Last Monday evening, I raced off from placid Pinecrest, with kayaks still in the water and kids still wading along the lake’s sandy shore at 5,000 feet.
It wasn’t that I had big commitments in the city. Rather, like any patriot, I wanted to see the fireworks. Stockton’s major waterfront Fourth-of-July display would be starting sometime after dark. Why fireworks are such a big deal I don’t really know. They’re a short-lived, expensive orgy of bright lights and colors that explode, then disappear completely. The whole show burns out in less than twenty minutes. Besides, I’d been back East on the Washington Mall last Fourth of July. My back to the Lincoln Memorial, my feet in the Reflecting Pool, I joined people packed in from every nation under the sun for the annual spectacle of lights in our nation’s own Capital.
So why abandon the mountains for Stockton’s much humbler celebration?
On the walkway along Weber Street, hanging off the rail or parked on the grass or seated by the sidewalk, hundreds of waiting spectators stationed themselves in anticipation of the night’s big attraction. Looking at them all, so close to the church I serve, I couldn’t help but feel grateful that such a wide variety of human beings were peacefully assembled for one purpose.
So maybe this wasn’t D.C., and maybe not everyone watching out over the water toward Weber Park is out to make America great, but what the heck.
We all had something in common to celebrate. With all its challenges and its contradictions, this country is still the magnet of the world. Despite the deportations and the exportation of things we ought to bury at home, we of the United States are still the envy of the nations. So it didn’t bother me at all that the fireworks started nearly at 9:30. I was thankful to have made it.
But when the program got underway, something was missing. Between the blasting, the booming, the crackling, the sizzling and the whistling - echoed by the wowing of the children - was complete silence. The noisier the pyro-technics got, the louder was the quiet of the patriotic music that didn’t play.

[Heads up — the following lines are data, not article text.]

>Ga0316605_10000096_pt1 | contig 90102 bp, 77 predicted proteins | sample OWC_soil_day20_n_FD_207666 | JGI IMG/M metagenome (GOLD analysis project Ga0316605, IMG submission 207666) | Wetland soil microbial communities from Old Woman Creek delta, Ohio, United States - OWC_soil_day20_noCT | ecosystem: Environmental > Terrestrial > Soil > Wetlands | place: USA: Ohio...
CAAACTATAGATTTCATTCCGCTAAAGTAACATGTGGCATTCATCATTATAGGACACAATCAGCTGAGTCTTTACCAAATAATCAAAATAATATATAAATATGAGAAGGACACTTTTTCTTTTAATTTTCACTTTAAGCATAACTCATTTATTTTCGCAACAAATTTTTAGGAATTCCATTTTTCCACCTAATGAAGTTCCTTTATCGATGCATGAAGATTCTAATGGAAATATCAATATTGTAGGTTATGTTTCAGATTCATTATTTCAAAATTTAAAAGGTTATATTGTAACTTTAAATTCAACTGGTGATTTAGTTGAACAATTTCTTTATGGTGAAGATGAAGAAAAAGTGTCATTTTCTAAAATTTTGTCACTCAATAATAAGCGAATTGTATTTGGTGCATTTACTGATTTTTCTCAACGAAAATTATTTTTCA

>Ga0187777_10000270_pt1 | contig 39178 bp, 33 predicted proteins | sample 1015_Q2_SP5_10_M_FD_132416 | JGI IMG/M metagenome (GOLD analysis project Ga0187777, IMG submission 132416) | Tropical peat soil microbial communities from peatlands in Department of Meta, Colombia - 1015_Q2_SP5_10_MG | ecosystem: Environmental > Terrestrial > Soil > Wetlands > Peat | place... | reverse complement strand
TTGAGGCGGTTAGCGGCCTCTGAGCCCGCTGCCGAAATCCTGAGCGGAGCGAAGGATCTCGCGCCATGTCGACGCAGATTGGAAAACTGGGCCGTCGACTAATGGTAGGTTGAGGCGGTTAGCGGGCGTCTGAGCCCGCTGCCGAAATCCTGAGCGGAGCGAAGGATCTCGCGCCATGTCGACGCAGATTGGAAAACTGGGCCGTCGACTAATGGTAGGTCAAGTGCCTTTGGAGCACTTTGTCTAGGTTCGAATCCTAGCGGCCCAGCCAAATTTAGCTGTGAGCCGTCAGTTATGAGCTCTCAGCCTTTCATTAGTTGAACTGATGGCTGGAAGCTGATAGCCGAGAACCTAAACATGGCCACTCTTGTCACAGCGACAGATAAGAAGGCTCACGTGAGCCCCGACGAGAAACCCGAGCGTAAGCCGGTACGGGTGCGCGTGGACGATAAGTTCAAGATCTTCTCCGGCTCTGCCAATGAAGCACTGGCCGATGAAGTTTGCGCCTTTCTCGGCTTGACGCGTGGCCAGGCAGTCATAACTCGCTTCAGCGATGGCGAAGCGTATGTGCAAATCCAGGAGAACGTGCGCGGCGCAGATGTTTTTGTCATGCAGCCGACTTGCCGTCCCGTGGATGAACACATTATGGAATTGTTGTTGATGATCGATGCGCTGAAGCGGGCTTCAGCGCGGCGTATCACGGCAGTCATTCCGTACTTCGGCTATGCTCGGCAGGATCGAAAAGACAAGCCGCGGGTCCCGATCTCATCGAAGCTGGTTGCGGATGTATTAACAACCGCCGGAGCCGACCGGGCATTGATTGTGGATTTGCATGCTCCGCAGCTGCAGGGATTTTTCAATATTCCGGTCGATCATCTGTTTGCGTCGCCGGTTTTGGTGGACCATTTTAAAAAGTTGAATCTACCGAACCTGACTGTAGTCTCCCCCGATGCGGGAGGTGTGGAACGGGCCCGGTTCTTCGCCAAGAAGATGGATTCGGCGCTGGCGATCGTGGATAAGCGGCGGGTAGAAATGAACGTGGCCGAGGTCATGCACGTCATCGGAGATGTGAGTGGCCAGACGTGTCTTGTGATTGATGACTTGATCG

At first disappointed, I wondered whether the sound system had failed. Or maybe the organizers had decided that the traditional tunes might not be as appealing to people from other countries than they are to American citizens and those who are choosing to make this country their permanent homeland.
Maybe we were supposed to have tuned our radios to a particular station -- or, judging from the rap a boat had been broadcasting, to play whatever.
Whatever the reason, the lack of music was as remarkable as the fireworks.
I couldn’t image having joined the almost-million witnesses watching the last lift-off of Atlantis, our beloved Shuttle, without thinking of patriotic songs and the symphony of so many American dreams fulfilled in space.
I couldn’t fathom yesterday’s jubilation in South Sudan, having gained its independence after twenty-two years of civil war and the loss of two million lives, without reference to the undying values which drove their sacrifice.
So Stockton’s song-free display on July Fourth left me wondering whether those who packed the park really shared the values which have made our nation so great. The lack of a patriotic soundtrack drove home more than ever the painful reality that we, as a nation, seem to have forgotten - or worse still, systematically denied - the faith-based convictions and governing principals which made the establishment of our nation even possible.